A lawsuit filed by state Sen. Joe Morrissey, D-Richmond, against WTVR, CBS 6, columnist Mark Holmberg and other television station employees was dismissed in federal court Thursday.

“This Court concludes that Holmberg’s broadcast is clearly presented to CBS 6 views as political commentary. Consequently, it is entitled to broad First Amendment protection warranting dismissal. The content also appears to have a defensible factual basis,” wrote U.S. District Judge Henry E. Hudson on Thursday.

Hudson’s 14-page opinion concluded by granting WTVR’s motion to dismiss the suit filed in 2017. The suit stemmed from Sept. 2, 2016, on-air commentary that was followed up by an online article with the headline, “Holmberg: OMG: Sextin’ Joe Morrissey is leading the mayor’s race!”



The suit alleged that Morrissey was falsely depicted as “a stupid liar who was a sex-crazed maniac.” Morrissey sought $1.35 million in damage.

Holmberg’s commentary reviewed Morrissey’s history of legal troubles, including his loss of his law license, contempt citations, a courthouse fistfight while serving as the city’s commonwealth’s attorney, and his jail sentence stemming from allegations that he had sex with a then 17-year-old receptionist in his law office whom he has since married.

Hudson on Thursday noted among other things that Morrissey contends Holmberg made false comments, “described Holmberg’s remarks as imputing his unfitness to serve as mayor.”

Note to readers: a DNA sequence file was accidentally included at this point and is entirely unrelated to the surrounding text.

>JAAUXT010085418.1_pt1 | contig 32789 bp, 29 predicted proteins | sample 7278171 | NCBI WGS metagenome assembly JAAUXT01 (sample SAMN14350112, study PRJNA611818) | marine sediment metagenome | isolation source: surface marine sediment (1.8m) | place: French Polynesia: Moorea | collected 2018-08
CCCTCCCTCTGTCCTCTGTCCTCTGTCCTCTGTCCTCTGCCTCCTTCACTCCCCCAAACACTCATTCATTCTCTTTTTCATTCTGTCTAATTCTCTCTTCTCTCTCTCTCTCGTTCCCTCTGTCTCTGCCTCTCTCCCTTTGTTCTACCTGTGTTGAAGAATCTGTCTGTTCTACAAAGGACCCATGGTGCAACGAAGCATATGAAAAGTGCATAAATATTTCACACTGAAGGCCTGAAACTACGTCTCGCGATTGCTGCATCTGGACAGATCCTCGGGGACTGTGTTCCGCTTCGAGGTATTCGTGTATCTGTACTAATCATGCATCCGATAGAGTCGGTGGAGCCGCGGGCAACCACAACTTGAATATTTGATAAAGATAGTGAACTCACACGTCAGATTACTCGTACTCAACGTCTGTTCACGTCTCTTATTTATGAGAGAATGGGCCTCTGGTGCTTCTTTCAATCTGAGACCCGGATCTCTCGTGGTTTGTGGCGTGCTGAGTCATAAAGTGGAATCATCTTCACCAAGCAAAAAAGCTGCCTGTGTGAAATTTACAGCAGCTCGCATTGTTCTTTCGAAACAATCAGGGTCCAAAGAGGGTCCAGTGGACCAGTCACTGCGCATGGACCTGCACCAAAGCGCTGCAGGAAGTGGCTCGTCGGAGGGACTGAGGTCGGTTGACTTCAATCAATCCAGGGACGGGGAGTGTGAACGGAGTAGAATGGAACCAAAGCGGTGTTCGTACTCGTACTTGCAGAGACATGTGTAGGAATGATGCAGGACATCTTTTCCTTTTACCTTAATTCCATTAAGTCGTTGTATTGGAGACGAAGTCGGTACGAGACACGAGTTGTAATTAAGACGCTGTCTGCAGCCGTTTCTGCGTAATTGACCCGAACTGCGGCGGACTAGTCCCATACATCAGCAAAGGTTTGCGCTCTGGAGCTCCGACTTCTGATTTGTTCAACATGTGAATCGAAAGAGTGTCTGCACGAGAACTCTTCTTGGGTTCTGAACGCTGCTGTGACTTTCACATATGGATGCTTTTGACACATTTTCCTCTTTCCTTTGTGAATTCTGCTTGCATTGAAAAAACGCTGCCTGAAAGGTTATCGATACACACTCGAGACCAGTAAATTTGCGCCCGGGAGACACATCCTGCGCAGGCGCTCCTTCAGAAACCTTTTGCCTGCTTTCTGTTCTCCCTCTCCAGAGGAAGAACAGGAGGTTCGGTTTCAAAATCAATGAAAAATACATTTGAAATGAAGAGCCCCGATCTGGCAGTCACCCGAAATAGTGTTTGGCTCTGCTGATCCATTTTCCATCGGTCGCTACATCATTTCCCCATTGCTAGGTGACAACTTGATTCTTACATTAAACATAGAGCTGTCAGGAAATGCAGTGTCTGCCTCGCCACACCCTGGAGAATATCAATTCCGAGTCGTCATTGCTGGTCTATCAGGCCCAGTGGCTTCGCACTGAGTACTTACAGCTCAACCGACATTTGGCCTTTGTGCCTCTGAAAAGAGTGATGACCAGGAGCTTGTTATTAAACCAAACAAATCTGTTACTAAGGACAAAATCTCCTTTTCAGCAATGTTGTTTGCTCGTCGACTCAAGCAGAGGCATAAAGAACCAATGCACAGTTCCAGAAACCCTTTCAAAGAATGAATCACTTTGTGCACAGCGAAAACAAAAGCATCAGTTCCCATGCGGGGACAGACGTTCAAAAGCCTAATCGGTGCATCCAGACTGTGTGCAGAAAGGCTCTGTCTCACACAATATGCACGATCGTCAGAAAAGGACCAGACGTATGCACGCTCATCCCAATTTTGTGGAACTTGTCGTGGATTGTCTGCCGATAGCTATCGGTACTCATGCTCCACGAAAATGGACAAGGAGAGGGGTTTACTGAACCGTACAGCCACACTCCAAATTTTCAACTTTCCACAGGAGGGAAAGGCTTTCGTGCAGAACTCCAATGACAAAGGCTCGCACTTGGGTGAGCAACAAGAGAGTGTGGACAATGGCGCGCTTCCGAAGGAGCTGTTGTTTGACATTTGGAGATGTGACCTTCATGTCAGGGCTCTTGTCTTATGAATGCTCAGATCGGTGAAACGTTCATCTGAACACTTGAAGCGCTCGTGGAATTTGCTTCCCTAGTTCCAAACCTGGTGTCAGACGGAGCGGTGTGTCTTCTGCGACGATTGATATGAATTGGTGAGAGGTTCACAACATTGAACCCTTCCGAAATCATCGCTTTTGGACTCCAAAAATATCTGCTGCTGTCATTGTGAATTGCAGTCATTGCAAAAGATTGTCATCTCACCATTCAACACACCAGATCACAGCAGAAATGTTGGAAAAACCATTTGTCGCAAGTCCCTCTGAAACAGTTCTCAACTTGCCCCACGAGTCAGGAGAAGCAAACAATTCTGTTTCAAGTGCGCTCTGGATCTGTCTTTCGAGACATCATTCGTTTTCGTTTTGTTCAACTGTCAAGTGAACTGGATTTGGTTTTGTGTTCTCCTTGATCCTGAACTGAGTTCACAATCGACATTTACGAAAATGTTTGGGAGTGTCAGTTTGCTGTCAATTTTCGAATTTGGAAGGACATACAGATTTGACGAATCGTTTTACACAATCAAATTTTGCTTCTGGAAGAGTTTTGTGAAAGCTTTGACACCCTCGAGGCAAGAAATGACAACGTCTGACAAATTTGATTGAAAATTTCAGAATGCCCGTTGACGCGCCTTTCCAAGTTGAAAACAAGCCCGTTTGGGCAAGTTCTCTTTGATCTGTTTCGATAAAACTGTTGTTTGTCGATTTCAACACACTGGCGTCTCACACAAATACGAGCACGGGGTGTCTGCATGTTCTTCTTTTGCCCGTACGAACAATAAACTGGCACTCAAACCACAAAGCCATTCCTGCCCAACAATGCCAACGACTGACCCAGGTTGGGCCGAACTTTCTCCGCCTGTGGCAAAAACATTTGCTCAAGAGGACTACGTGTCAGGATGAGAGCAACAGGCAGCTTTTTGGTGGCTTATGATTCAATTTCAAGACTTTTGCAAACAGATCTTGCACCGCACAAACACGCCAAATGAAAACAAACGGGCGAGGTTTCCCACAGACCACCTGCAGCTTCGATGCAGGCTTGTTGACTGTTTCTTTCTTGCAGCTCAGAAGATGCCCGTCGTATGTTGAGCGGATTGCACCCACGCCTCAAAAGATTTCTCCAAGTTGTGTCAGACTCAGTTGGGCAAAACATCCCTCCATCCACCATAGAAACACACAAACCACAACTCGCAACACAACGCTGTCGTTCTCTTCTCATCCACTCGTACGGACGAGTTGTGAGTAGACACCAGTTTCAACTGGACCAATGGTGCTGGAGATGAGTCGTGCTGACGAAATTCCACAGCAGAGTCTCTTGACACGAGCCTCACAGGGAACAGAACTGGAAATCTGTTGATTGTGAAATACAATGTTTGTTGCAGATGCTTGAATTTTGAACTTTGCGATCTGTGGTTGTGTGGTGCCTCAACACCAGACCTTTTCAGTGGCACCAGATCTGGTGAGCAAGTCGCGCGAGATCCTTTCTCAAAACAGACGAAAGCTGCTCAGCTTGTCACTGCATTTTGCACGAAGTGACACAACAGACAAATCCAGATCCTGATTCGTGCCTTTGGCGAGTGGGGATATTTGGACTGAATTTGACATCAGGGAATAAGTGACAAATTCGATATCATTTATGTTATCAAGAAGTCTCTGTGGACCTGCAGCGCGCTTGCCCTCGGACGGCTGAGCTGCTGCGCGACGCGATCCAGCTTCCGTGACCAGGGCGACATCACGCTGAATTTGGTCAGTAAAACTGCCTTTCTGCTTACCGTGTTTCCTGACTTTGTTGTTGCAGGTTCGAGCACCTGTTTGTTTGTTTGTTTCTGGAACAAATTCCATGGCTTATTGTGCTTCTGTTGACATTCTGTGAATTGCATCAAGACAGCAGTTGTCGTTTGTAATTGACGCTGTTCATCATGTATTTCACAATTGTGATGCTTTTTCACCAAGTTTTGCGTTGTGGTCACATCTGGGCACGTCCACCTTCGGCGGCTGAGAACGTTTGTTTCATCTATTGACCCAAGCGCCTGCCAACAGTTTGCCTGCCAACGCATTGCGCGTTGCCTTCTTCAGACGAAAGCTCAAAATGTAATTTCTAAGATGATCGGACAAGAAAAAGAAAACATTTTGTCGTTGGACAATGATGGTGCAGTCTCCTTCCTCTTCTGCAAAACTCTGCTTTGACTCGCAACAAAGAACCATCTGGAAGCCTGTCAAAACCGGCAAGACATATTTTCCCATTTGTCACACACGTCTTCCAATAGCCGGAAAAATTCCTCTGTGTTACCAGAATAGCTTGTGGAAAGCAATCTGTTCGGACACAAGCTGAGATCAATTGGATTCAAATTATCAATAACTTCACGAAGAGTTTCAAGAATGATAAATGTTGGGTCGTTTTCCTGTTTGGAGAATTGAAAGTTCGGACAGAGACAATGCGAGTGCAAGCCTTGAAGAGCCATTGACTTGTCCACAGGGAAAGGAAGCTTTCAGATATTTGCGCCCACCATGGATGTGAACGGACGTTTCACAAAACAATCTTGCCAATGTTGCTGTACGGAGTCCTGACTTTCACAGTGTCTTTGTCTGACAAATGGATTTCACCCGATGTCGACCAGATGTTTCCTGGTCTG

The suit argued that during the broadcast Holmberg falsely stated that, “During the past couple of years, Richmond has made national news and international news as a cool place to live, to visit, to play and party. Now we’re making national news because of this fool?”

Hudson wrote that, “Morrissey characterizes this allegedly false statement as ‘the product of spite, ill-will, and an overt desire to discredit and destroy Joe’s reputation for being extremely intelligent.”

Hudson wrote that, “much of the commentary at issue is tame in light of the tenor of contemporary political debate. This is particularly true of such amorphous terms as ‘fool,’ ‘famously and stupidly’ ‘this clown, this nonstop, one ring circus, this liar.’ While such language may be insulting and derogatory, it does not have the requisite defamatory sting.”

“When public figures enter the political arena, they have voluntarily exposed themselves to increased risks from defamatory falsehood concerning them,” wrote Hudson.

Morrissey lost the race for mayor but has since been elected to the Virginia state Senate and took his oath of office Wednesday.

Receive daily news emails sent directly to your email inbox

* I understand and agree that registration on or use of this site constitutes agreement to its user agreement and privacy policy.
Load comments

You must be a full digital subscriber to read this article You must be a digital subscriber to view this article.